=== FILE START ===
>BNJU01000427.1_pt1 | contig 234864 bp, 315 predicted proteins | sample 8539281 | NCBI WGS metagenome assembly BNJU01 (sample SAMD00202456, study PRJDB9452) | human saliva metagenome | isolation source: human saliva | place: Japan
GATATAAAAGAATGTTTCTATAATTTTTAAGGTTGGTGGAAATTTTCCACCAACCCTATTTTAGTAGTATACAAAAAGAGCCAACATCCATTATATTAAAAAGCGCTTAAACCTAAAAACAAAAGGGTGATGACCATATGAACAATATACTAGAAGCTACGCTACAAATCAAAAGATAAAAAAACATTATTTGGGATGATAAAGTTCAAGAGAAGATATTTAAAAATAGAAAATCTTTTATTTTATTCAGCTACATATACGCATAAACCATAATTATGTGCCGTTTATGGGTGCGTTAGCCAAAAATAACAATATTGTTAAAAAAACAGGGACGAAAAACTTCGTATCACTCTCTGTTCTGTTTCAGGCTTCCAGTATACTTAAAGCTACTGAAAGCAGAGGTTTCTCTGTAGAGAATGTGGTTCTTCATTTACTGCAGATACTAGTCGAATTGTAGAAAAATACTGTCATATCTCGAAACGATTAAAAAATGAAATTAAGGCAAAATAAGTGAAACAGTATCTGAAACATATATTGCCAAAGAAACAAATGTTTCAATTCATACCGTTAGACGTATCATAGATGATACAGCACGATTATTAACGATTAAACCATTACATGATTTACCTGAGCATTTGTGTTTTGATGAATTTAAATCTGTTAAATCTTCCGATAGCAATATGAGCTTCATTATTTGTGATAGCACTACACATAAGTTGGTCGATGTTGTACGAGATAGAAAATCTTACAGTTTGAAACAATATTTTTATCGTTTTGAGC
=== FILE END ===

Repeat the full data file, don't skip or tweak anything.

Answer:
>BNJU01000427.1_pt1 | contig 234864 bp, 315 predicted proteins | sample 8539281 | NCBI WGS metagenome assembly BNJU01 (sample SAMD00202456, study PRJDB9452) | human saliva metagenome | isolation source: human saliva | place: Japan
GATATAAAAGAATGTTTCTATAATTTTTAAGGTTGGTGGAAATTTTCCACCAACCCTATTTTAGTAGTATACAAAAAGAGCCAACATCCATTATATTAAAAAGCGCTTAAACCTAAAAACAAAAGGGTGATGACCATATGAACAATATACTAGAAGCTACGCTACAAATCAAAAGATAAAAAAACATTATTTGGGATGATAAAGTTCAAGAGAAGATATTTAAAAATAGAAAATCTTTTATTTTATTCAGCTACATATACGCATAAACCATAATTATGTGCCGTTTATGGGTGCGTTAGCCAAAAATAACAATATTGTTAAAAAAACAGGGACGAAAAACTTCGTATCACTCTCTGTTCTGTTTCAGGCTTCCAGTATACTTAAAGCTACTGAAAGCAGAGGTTTCTCTGTAGAGAATGTGGTTCTTCATTTACTGCAGATACTAGTCGAATTGTAGAAAAATACTGTCATATCTCGAAACGATTAAAAAATGAAATTAAGGCAAAATAAGTGAAACAGTATCTGAAACATATATTGCCAAAGAAACAAATGTTTCAATTCATACCGTTAGACGTATCATAGATGATACAGCACGATTATTAACGATTAAACCATTACATGATTTACCTGAGCATTTGTGTTTTGATGAATTTAAATCTGTTAAATCTTCCGATAGCAATATGAGCTTCATTATTTGTGATAGCACTACACATAAGTTGGTCGATGTTGTACGAGATAGAAAATCTTACAGTTTGAAACAATATTTTTATCGTTTTGAGC